“I have found that it is the small everyday deeds of ordinary folks that keep the darkness at bay. Small acts of kindness and love.” – Sometimes attributed to JRR Tolkien, but written by Fran Walsh, Philippa Boyens and Peter Jackson
The rain took the sparkle off Cork’s Patrick Street last Tuesday evening, for all the lights outside Brown Thomas. But volunteers from the group Fermoy Tuesday Night Homeless Run brought the spirit of Christmas to the streets of ‘The Real Capital’.
It was after seven and cars were parked on the pavement, facing Brown Thomas. People stood around the cars, as volunteers set up two long trestle tables. As soon as it was established that BT was closed for the night, the tables were lifted and carried across the pavement, and set up across the shop’s imposing main doorway.
A crowd quickly gathered around the tables, which bore a selection of food and beverages: sandwiches, mineral water, hot beef stroganoff and rice, crisps, rice crispie buns, and a delicious hot, home-made stew of sausages, onions and potatoes.
The dozen or so volunteers could not have been kinder or friendlier to the people who queued up for food. The volunteers were part of the group Fermoy Tuesday Night Homeless Run. I spoke with Noreen Cody from Fermoy. Noreen helped to set up this group, almost two years ago. She says the support the group gets from individuals and businesses from the towns and villages between Fermoy and Cork has been extraordinary. She says Father Acquin Casey (formerly of Fermoy parish) was a great supporter, and he gave the group first one room, and then two rooms, for storage in the Little Company of Mary (better known in Fermoy as ‘the Blue Nuns’) building.
Noreen told me you can always tell the new people calling to them. The new people queue up for food as soon as they arrive. The more experienced people head first to the parked cars. Volunteers hand out from the boots of those cars bedding, sleeping bags, coats, hats, gloves, toiletries and other items essential to life on the streets.
I spoke with a frighteningly young-looking couple who are homeless in Cork. They had nowhere to stay, and the young woman (who told me she was 24 but who looked a decade younger) told me she had been walking all day in the rain. She told me that, once Cork Penny Dinners over on Little Hanover Street closes after lunch, there is no place to sit down.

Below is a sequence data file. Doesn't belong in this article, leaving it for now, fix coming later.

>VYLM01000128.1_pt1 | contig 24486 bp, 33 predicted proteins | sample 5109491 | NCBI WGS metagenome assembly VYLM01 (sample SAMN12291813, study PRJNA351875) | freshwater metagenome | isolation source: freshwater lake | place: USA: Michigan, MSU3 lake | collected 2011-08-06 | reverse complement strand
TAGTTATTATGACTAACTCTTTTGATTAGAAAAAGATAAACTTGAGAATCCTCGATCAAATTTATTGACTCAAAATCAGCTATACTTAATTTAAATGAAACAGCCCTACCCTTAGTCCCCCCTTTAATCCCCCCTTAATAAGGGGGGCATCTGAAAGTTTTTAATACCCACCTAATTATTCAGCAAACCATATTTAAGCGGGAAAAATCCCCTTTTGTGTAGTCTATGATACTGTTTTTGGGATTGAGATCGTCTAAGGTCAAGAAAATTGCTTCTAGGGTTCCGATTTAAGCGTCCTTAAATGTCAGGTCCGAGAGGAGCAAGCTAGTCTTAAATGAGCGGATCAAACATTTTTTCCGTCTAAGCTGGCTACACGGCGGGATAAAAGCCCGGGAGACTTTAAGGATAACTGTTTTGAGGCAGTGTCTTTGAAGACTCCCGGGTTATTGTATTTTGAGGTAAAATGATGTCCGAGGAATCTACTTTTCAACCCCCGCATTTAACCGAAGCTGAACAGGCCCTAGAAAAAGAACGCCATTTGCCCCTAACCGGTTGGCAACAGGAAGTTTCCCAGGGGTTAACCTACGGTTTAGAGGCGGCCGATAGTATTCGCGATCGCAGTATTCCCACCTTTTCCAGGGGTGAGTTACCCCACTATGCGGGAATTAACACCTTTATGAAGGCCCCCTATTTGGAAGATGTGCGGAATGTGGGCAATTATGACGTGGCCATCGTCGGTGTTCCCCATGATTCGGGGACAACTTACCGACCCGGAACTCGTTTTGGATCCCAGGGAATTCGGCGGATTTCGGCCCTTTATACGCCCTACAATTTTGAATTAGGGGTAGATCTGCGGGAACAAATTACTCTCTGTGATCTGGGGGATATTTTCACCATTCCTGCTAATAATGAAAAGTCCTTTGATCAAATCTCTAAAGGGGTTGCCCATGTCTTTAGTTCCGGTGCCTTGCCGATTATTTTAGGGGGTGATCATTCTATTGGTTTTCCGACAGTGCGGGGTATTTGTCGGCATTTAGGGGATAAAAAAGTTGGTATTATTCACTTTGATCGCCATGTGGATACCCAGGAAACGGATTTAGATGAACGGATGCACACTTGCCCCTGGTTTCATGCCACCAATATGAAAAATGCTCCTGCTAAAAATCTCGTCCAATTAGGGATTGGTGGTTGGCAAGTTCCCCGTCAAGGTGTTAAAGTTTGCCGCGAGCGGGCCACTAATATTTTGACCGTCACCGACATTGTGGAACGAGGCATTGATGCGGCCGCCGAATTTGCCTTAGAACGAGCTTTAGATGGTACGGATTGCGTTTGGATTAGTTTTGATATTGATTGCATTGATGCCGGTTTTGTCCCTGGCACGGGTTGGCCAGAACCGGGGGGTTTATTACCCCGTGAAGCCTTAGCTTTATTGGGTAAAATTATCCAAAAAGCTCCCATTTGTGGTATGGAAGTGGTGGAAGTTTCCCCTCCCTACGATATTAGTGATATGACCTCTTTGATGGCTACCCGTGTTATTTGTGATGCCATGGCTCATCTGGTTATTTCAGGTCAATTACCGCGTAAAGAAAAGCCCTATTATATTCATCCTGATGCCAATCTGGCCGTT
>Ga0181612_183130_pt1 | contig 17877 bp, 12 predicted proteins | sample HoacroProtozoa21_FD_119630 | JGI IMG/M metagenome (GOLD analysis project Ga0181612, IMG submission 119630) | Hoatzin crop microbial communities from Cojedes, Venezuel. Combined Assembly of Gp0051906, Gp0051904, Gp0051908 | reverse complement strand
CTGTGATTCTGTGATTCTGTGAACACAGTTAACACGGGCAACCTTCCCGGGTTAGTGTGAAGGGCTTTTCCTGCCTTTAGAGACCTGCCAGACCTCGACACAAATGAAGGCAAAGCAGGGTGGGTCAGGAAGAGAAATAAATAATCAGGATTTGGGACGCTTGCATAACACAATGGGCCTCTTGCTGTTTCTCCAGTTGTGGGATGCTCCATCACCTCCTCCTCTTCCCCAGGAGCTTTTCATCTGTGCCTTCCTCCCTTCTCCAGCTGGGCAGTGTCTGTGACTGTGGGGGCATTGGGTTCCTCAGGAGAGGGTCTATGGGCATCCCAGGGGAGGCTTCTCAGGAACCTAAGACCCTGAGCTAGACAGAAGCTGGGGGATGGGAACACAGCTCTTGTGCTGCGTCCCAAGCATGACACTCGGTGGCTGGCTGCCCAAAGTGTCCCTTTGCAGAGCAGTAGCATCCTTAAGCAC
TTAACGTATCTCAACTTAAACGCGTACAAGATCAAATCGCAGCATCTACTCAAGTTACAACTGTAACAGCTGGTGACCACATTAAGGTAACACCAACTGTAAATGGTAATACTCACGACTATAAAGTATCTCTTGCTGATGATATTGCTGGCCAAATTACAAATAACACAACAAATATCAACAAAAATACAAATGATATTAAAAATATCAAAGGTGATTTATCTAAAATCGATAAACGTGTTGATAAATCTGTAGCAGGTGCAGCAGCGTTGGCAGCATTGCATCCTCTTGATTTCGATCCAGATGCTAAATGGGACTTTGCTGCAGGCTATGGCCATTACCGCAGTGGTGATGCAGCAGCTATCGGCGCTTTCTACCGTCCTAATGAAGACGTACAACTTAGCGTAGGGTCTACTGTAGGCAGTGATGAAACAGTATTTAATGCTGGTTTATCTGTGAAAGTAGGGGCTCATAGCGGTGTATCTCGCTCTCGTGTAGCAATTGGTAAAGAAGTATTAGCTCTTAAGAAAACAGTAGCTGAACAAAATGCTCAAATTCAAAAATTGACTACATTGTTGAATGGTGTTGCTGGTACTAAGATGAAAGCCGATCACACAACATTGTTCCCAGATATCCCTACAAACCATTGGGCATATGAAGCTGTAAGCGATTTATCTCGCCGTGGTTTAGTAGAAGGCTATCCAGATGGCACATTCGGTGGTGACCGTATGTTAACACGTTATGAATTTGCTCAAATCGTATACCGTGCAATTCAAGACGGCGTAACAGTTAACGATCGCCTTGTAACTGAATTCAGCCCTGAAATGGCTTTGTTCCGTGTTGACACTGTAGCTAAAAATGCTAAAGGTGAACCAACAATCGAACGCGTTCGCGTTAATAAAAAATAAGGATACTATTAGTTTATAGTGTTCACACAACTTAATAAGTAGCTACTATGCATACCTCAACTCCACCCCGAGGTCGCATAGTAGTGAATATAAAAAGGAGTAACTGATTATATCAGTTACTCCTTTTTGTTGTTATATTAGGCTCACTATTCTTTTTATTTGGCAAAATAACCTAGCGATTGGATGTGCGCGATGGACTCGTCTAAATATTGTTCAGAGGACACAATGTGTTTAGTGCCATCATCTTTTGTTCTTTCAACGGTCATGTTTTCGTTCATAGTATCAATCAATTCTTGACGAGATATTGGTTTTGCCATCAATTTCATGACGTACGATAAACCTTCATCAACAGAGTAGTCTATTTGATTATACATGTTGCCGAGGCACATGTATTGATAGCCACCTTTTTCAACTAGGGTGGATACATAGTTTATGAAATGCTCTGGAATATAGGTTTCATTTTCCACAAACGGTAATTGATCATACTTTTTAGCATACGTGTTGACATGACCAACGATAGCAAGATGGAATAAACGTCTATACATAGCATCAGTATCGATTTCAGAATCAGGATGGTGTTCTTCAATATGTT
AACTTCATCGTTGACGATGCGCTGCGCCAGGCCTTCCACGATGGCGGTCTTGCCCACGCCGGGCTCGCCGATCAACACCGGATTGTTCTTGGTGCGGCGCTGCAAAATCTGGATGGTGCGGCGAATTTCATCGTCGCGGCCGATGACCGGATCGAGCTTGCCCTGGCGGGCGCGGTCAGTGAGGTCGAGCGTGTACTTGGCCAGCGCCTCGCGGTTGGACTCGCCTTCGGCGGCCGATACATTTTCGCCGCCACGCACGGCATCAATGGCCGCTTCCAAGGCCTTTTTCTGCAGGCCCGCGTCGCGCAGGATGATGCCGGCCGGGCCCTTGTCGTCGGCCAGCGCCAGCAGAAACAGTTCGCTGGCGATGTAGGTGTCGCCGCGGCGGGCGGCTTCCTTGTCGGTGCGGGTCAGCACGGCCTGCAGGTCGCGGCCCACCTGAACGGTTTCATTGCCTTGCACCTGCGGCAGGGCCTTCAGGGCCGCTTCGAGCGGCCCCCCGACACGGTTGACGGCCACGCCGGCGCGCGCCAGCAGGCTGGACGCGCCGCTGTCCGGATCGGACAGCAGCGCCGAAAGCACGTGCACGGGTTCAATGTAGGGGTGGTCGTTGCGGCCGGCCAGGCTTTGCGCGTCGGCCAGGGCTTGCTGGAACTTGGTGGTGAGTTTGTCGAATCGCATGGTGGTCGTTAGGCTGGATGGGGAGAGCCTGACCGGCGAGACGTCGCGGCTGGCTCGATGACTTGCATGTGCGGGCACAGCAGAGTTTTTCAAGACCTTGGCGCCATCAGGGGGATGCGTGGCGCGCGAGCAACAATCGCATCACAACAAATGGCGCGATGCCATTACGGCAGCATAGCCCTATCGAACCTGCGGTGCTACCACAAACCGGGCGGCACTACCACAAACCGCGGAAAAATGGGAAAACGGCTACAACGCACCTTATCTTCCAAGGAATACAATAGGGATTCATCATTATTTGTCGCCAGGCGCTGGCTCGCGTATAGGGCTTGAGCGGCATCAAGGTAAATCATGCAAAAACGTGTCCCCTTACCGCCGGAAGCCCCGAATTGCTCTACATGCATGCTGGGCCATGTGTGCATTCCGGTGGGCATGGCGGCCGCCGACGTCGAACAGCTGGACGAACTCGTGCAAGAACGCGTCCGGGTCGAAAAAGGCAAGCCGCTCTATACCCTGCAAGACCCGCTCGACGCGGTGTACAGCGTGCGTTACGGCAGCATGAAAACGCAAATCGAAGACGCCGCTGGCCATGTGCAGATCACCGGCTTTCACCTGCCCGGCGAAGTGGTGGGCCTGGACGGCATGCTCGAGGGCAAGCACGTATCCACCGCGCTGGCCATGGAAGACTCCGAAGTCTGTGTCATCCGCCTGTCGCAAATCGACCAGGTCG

Noreen encouraged her to eat some stew, and then she spoke with the young woman’s partner, a young man who was carrying in a wet paper bag an obviously damp duvet. Noreen brought him over to the parked cars, and they returned soon with the young man sporting a brand-new thermal cap and carrying a pair of ground mats and sleeping bags. Both were given thermal gloves and toiletries, and Noreen gave the young woman a beautiful knitted, white scarf.
Getting on the phone to Ber McMahon of the group Homeless Help and Support Cork, Noreen then sourced a tent for them.
In just one evening, volunteers helped more than 50 people who might otherwise have gone without help.
This time last year, Eileen Gleeson of the Dublin Homeless Executive, caused controversy by suggesting that volunteers are not helping the homeless crisis. At the time, I spoke with a volunteer at another Patrick Street soup kitchen. He had previously been homeless himself.
“Get rid of volunteers and the homeless person will still sleep in a doorway,” he told me. “The only difference is that without volunteers, they’ll sleep hungry.”
ONE PAY-CHEQUE FROM HOMELESSNESS
Fine Gael came to power in 2011, inheriting an unholy mess from Fianna Fail. On Census Night 2011, 3,808 people were either sleeping rough or in emergency accommodation. We now have – officially at least – 9,724 people homeless. Sinn Fein claimed last week that the true figure is closer to 13,000. Mike Allen, head of advocacy at Focus Ireland, says it is certainly well above 10,000.
In Cork Simon, they tell me they meet on their soup runs, people who pay their bills and don’t have enough money for food, people who are one pay-cheque from homelessness.
Over in Cork Penny Dinners recently, their co-ordinator Catriona Twomey, told me that in 2011, they served approximately 100 meals a week. In 2018, they have served over 2,000 meals a week.
There was a time when the only people volunteers met at soup kitchens and trestle tables, were homeless people. Not anymore.
These days, in our post-crash, post-bailout, post-austerity Ireland of the uneven recovery and the gig economy, volunteers are as likely to meet people on minimum wage, or someone struggling to meet the rent or the mortgage.
Local volunteers are making a real difference to the lives of some very vulnerable people. That they do this all year around is a real Christmas bonus. They need our help. None of us knows when we might need some help ourselves.
The year is nearly done, and soon we will be heading back into the light. This is a time for kindness, a time for putting aside old hurts, and a time for remembering those who are not with us.
Thank you as ever for reading.
Fermoy Tuesday Night Homeless Run is on Facebook, and its volunteers are always delighted to receive donations. Food is always welcome, as are non-perishable goods, especially of toiletries, hats, scarves, gloves, sleeping bags, ground mats and tents. Torches and batteries are always welcome, as are mobile phone powerpacks. Books never go astray, and kids’ comics might go a long way.